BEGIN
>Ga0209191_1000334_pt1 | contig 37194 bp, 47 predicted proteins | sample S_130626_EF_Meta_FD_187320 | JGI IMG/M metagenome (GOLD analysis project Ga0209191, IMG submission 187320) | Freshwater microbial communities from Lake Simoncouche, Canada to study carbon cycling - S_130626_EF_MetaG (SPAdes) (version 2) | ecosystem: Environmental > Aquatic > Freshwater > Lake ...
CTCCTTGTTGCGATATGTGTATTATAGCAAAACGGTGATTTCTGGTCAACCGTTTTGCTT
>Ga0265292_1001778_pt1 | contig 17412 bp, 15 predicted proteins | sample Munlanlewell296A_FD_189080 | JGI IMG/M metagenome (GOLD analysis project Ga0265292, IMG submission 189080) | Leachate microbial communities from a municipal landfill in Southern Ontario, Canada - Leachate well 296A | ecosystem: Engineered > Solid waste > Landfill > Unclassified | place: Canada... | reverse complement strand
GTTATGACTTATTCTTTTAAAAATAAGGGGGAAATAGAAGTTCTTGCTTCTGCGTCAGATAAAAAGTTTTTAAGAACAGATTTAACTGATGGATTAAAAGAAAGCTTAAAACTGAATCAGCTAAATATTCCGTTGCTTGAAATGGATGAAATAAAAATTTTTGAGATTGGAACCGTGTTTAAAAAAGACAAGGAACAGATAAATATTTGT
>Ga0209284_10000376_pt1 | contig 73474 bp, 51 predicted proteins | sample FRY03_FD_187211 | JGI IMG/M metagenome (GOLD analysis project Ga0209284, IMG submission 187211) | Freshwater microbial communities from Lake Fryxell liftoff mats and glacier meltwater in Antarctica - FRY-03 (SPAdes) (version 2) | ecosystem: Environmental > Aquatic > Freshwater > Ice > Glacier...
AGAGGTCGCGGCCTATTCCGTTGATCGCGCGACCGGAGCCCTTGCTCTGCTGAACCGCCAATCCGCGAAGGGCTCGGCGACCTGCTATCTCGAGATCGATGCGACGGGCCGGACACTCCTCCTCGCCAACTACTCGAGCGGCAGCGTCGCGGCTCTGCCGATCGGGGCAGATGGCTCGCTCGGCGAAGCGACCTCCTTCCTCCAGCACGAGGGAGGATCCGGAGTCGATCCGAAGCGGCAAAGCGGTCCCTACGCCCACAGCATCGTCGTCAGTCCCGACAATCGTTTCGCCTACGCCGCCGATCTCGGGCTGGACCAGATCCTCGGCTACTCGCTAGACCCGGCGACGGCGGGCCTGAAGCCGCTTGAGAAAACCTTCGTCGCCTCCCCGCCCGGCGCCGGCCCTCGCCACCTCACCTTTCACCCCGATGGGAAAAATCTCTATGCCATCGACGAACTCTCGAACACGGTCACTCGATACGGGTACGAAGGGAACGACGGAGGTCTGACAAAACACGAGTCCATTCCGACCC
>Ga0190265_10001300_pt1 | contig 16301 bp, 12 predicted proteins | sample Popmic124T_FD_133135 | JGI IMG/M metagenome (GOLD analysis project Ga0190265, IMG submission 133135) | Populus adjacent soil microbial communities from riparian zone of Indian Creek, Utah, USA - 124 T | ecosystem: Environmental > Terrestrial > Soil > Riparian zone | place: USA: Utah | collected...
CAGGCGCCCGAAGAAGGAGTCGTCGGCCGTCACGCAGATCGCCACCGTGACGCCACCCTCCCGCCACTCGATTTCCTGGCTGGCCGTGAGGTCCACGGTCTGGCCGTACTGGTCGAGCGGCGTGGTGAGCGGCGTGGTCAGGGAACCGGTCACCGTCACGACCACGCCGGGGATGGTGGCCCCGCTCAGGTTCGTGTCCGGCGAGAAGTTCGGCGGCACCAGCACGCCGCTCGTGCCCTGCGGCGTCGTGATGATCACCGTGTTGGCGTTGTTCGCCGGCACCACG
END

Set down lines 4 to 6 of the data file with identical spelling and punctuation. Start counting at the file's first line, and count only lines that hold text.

GTTATGACTTATTCTTTTAAAAATAAGGGGGAAATAGAAGTTCTTGCTTCTGCGTCAGATAAAAAGTTTTTAAGAACAGATTTAACTGATGGATTAAAAGAAAGCTTAAAACTGAATCAGCTAAATATTCCGTTGCTTGAAATGGATGAAATAAAAATTTTTGAGATTGGAACCGTGTTTAAAAAAGACAAGGAACAGATAAATATTTGT
>Ga0209284_10000376_pt1 | contig 73474 bp, 51 predicted proteins | sample FRY03_FD_187211 | JGI IMG/M metagenome (GOLD analysis project Ga0209284, IMG submission 187211) | Freshwater microbial communities from Lake Fryxell liftoff mats and glacier meltwater in Antarctica - FRY-03 (SPAdes) (version 2) | ecosystem: Environmental > Aquatic > Freshwater > Ice > Glacier...
AGAGGTCGCGGCCTATTCCGTTGATCGCGCGACCGGAGCCCTTGCTCTGCTGAACCGCCAATCCGCGAAGGGCTCGGCGACCTGCTATCTCGAGATCGATGCGACGGGCCGGACACTCCTCCTCGCCAACTACTCGAGCGGCAGCGTCGCGGCTCTGCCGATCGGGGCAGATGGCTCGCTCGGCGAAGCGACCTCCTTCCTCCAGCACGAGGGAGGATCCGGAGTCGATCCGAAGCGGCAAAGCGGTCCCTACGCCCACAGCATCGTCGTCAGTCCCGACAATCGTTTCGCCTACGCCGCCGATCTCGGGCTGGACCAGATCCTCGGCTACTCGCTAGACCCGGCGACGGCGGGCCTGAAGCCGCTTGAGAAAACCTTCGTCGCCTCCCCGCCCGGCGCCGGCCCTCGCCACCTCACCTTTCACCCCGATGGGAAAAATCTCTATGCCATCGACGAACTCTCGAACACGGTCACTCGATACGGGTACGAAGGGAACGACGGAGGTCTGACAAAACACGAGTCCATTCCGACCC